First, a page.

Auditing Software With Chocolatey

Knowing what software is installed on your desktops and servers is crucial in an organization. This is common sense to sysadmins. We like to know information such as installation date, version and who installed it. By default, in Windows, you can get some of this information, but not all of it. It also helps to find packages that need to be upgraded to newer versions.

Chocolatey helps in these areas as it provides insight into the information I referenced. The power of Chocolatey, in my opinion, is in its CLI (command-line interface). In this article, I will show how Chocolatey can provide a great way to audit software installed on Windows machines.

Showing Chocolatey Packages in Programs and Features

Chocolatey manages packages separately from Windows. This is a very important concept to understand for beginners. What packages you install with Chocolatey usually show up in Programs and Features, but not always. What you install outside of Chocolatey does not show up by default. Ideally, you want Windows and Chocolatey software to be identical. In my opinion, once Chocolatey is installed, you should never install software outside of Chocolatey as you will make auditing and upgrading more difficult.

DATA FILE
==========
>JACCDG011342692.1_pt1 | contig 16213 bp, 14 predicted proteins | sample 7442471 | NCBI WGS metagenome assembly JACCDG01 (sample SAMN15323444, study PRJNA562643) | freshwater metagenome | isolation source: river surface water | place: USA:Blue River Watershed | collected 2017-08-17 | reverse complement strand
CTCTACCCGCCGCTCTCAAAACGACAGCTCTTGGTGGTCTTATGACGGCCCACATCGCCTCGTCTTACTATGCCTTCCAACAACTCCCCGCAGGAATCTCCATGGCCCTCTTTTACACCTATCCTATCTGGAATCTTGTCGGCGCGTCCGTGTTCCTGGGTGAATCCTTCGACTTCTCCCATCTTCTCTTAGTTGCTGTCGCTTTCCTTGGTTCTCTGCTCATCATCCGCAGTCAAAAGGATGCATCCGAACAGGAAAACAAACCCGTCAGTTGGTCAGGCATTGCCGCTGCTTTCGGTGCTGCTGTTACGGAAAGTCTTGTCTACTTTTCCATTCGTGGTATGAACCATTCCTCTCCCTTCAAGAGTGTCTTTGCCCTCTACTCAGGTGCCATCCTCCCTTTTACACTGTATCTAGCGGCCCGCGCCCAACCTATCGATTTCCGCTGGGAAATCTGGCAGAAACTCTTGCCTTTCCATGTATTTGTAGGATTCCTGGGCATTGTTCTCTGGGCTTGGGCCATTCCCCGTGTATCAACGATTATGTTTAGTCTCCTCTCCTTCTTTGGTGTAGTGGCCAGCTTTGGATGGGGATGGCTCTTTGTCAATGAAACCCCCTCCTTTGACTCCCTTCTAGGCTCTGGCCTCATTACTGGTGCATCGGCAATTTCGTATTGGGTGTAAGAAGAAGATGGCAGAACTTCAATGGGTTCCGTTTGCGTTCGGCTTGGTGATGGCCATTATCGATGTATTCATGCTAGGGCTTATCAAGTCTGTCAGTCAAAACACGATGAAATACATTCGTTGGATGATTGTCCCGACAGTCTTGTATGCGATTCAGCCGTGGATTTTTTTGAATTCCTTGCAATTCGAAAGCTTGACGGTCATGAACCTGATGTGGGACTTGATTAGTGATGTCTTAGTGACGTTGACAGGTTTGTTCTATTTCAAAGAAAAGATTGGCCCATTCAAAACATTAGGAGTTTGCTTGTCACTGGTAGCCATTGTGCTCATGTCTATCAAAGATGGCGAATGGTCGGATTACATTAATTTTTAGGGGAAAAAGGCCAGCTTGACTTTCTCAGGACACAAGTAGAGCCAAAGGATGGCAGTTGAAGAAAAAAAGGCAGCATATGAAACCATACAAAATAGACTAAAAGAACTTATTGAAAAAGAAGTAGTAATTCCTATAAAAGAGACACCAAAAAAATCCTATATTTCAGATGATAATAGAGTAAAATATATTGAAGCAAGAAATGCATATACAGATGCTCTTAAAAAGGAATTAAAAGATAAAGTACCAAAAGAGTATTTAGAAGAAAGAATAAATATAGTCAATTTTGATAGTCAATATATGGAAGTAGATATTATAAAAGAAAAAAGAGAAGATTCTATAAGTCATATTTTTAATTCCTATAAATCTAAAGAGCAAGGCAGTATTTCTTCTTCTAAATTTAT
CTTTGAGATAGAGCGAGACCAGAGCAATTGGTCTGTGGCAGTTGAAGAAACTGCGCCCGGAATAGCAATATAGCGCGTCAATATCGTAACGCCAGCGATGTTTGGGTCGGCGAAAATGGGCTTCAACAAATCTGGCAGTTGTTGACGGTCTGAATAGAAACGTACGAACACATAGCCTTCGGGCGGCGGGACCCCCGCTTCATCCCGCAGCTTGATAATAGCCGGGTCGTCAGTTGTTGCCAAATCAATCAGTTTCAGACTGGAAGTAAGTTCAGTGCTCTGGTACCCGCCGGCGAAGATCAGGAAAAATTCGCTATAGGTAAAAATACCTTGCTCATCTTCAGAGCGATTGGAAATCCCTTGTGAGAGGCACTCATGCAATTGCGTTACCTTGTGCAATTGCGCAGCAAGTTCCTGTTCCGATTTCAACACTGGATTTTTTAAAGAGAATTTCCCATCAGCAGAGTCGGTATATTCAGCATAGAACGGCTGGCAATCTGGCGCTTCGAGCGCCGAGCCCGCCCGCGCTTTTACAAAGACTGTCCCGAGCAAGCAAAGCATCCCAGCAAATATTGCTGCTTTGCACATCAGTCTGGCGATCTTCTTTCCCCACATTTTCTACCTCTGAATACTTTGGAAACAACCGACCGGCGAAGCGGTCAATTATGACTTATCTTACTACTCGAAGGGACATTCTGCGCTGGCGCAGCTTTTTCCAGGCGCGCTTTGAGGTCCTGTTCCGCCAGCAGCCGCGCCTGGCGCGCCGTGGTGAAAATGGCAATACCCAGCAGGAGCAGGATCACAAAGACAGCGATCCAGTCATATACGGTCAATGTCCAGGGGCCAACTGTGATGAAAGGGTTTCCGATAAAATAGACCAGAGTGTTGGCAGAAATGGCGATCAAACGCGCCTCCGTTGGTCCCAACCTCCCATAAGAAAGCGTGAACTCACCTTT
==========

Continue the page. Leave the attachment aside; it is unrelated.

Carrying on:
Certain Windows software does not show up in Programs and Features because it is not really “installed” on the system. A great example is PuTTY, a terminal software which only consists of a single executable. You do not have to run an installer for Putty, you can just download it and run it. So how do we get these to show up in Programs and Features? Chocolatey.

By setting this configuration, all Chocolatey packages will show up in Programs and Features:

As you can see, Putty now shows up on my Windows 10 computer:


Viewing Package Audit Information

One command I find myself using often is choco list. Not only does it allow you to view packages installed on your system, but also packages available in repositories. One of the great parameters to use is –audit which provides a lot of great information like install time, user who installed, Active Directory domain and software version.


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